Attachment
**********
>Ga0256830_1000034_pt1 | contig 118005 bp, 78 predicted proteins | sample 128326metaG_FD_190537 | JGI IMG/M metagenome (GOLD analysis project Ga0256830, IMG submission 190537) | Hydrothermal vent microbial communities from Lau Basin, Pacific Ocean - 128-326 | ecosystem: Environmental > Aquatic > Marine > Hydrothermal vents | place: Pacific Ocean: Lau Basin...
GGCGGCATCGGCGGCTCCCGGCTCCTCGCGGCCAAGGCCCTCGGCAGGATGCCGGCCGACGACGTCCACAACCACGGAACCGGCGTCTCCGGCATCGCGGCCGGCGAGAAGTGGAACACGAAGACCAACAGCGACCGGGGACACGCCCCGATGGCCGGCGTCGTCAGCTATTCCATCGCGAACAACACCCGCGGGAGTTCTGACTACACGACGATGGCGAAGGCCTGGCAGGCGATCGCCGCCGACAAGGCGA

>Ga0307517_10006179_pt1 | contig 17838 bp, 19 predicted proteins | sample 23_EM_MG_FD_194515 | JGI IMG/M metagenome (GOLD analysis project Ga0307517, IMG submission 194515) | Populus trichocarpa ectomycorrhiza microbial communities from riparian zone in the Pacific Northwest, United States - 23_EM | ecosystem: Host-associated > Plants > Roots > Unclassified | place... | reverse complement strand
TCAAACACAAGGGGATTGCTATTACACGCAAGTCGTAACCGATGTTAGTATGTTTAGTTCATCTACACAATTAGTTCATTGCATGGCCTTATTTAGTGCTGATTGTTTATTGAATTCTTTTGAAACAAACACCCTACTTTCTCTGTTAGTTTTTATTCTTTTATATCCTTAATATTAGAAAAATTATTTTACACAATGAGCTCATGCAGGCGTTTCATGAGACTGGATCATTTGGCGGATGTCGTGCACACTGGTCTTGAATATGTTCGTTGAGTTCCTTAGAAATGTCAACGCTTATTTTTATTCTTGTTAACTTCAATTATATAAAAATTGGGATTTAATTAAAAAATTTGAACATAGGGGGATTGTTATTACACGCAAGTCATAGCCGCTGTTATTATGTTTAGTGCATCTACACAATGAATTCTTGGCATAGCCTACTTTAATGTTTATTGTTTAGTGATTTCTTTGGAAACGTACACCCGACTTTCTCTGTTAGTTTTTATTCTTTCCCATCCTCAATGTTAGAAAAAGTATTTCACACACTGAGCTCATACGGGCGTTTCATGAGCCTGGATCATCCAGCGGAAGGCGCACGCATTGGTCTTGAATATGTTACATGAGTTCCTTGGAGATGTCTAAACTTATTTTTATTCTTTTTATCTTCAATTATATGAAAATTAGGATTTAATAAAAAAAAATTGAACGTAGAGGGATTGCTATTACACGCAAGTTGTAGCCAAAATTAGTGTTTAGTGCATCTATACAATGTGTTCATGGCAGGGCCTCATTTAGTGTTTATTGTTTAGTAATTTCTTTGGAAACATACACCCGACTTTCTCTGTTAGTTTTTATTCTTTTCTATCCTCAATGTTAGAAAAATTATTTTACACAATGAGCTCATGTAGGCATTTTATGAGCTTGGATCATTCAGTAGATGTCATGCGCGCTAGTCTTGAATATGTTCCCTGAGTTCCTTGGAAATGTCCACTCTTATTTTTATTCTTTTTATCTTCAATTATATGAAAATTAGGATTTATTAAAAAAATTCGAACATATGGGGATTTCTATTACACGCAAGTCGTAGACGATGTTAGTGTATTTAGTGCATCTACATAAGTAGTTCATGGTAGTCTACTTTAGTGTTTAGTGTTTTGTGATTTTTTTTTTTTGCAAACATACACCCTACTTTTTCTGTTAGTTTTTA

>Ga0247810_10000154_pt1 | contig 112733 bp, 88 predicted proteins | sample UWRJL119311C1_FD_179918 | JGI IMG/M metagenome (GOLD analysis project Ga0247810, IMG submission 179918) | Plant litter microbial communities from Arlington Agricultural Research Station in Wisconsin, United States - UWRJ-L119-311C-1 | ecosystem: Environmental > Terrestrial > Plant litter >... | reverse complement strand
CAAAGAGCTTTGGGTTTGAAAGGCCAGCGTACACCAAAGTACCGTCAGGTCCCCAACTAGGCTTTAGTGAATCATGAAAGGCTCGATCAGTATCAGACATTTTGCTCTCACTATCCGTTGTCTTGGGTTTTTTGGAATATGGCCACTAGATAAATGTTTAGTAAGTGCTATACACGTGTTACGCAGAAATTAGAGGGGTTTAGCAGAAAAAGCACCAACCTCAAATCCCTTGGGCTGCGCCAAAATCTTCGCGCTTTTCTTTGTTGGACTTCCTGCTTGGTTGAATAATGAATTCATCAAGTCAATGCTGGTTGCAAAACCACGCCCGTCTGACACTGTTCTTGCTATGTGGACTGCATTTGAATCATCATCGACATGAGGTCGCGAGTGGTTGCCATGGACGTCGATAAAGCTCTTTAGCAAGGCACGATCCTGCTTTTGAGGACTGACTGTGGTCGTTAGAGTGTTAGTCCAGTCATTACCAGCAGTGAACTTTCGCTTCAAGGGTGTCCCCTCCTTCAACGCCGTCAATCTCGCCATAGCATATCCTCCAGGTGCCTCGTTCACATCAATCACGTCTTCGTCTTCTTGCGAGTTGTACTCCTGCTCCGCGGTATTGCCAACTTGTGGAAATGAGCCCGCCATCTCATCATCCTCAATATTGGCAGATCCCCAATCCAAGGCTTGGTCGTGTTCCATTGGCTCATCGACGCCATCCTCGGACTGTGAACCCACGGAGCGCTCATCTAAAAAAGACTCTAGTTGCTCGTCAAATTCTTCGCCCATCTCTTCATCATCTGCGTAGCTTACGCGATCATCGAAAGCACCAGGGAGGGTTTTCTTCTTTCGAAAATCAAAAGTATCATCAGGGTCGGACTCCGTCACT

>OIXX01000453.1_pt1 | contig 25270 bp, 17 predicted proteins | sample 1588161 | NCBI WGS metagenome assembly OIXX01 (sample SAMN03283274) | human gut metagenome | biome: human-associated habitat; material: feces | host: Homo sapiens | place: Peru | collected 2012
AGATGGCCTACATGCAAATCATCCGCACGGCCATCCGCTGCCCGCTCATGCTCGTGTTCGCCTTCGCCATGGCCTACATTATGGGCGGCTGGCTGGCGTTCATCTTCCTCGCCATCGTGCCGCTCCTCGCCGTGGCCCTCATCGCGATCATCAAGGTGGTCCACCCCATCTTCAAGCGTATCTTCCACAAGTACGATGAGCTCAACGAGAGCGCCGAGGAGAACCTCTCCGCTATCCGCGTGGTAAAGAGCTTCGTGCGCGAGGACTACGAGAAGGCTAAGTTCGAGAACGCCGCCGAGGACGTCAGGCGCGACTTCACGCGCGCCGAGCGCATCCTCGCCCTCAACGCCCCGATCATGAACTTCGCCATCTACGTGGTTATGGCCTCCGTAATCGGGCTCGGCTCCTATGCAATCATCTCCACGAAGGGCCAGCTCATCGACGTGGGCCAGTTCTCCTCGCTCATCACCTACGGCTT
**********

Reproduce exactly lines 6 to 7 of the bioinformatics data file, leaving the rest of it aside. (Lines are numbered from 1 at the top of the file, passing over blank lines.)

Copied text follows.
CAAAGAGCTTTGGGTTTGAAAGGCCAGCGTACACCAAAGTACCGTCAGGTCCCCAACTAGGCTTTAGTGAATCATGAAAGGCTCGATCAGTATCAGACATTTTGCTCTCACTATCCGTTGTCTTGGGTTTTTTGGAATATGGCCACTAGATAAATGTTTAGTAAGTGCTATACACGTGTTACGCAGAAATTAGAGGGGTTTAGCAGAAAAAGCACCAACCTCAAATCCCTTGGGCTGCGCCAAAATCTTCGCGCTTTTCTTTGTTGGACTTCCTGCTTGGTTGAATAATGAATTCATCAAGTCAATGCTGGTTGCAAAACCACGCCCGTCTGACACTGTTCTTGCTATGTGGACTGCATTTGAATCATCATCGACATGAGGTCGCGAGTGGTTGCCATGGACGTCGATAAAGCTCTTTAGCAAGGCACGATCCTGCTTTTGAGGACTGACTGTGGTCGTTAGAGTGTTAGTCCAGTCATTACCAGCAGTGAACTTTCGCTTCAAGGGTGTCCCCTCCTTCAACGCCGTCAATCTCGCCATAGCATATCCTCCAGGTGCCTCGTTCACATCAATCACGTCTTCGTCTTCTTGCGAGTTGTACTCCTGCTCCGCGGTATTGCCAACTTGTGGAAATGAGCCCGCCATCTCATCATCCTCAATATTGGCAGATCCCCAATCCAAGGCTTGGTCGTGTTCCATTGGCTCATCGACGCCATCCTCGGACTGTGAACCCACGGAGCGCTCATCTAAAAAAGACTCTAGTTGCTCGTCAAATTCTTCGCCCATCTCTTCATCATCTGCGTAGCTTACGCGATCATCGAAAGCACCAGGGAGGGTTTTCTTCTTTCGAAAATCAAAAGTATCATCAGGGTCGGACTCCGTCACT

>OIXX01000453.1_pt1 | contig 25270 bp, 17 predicted proteins | sample 1588161 | NCBI WGS metagenome assembly OIXX01 (sample SAMN03283274) | human gut metagenome | biome: human-associated habitat; material: feces | host: Homo sapiens | place: Peru | collected 2012